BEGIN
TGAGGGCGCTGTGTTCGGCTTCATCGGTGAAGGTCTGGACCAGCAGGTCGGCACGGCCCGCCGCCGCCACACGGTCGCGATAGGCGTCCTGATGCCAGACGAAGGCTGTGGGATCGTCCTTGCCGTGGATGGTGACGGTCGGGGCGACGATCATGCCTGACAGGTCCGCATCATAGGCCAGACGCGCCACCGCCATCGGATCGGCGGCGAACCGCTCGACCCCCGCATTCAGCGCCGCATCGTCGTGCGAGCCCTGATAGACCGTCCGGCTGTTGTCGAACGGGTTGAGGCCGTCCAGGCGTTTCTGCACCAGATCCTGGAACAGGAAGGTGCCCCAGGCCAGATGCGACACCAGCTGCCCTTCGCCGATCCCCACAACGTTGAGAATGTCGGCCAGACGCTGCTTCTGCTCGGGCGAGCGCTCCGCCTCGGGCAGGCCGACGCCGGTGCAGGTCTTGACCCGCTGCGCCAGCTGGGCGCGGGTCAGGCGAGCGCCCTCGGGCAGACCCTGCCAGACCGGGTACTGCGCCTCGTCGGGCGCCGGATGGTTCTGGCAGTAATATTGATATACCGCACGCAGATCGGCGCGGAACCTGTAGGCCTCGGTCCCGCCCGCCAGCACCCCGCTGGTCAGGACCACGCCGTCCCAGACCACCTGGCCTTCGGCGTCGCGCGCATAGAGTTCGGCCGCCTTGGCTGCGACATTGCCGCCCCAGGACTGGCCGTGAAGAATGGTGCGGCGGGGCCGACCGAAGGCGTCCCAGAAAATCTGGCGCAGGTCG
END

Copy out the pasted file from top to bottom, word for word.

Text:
TGAGGGCGCTGTGTTCGGCTTCATCGGTGAAGGTCTGGACCAGCAGGTCGGCACGGCCCGCCGCCGCCACACGGTCGCGATAGGCGTCCTGATGCCAGACGAAGGCTGTGGGATCGTCCTTGCCGTGGATGGTGACGGTCGGGGCGACGATCATGCCTGACAGGTCCGCATCATAGGCCAGACGCGCCACCGCCATCGGATCGGCGGCGAACCGCTCGACCCCCGCATTCAGCGCCGCATCGTCGTGCGAGCCCTGATAGACCGTCCGGCTGTTGTCGAACGGGTTGAGGCCGTCCAGGCGTTTCTGCACCAGATCCTGGAACAGGAAGGTGCCCCAGGCCAGATGCGACACCAGCTGCCCTTCGCCGATCCCCACAACGTTGAGAATGTCGGCCAGACGCTGCTTCTGCTCGGGCGAGCGCTCCGCCTCGGGCAGGCCGACGCCGGTGCAGGTCTTGACCCGCTGCGCCAGCTGGGCGCGGGTCAGGCGAGCGCCCTCGGGCAGACCCTGCCAGACCGGGTACTGCGCCTCGTCGGGCGCCGGATGGTTCTGGCAGTAATATTGATATACCGCACGCAGATCGGCGCGGAACCTGTAGGCCTCGGTCCCGCCCGCCAGCACCCCGCTGGTCAGGACCACGCCGTCCCAGACCACCTGGCCTTCGGCGTCGCGCGCATAGAGTTCGGCCGCCTTGGCTGCGACATTGCCGCCCCAGGACTGGCCGTGAAGAATGGTGCGGCGGGGCCGACCGAAGGCGTCCCAGAAAATCTGGCGCAGGTCG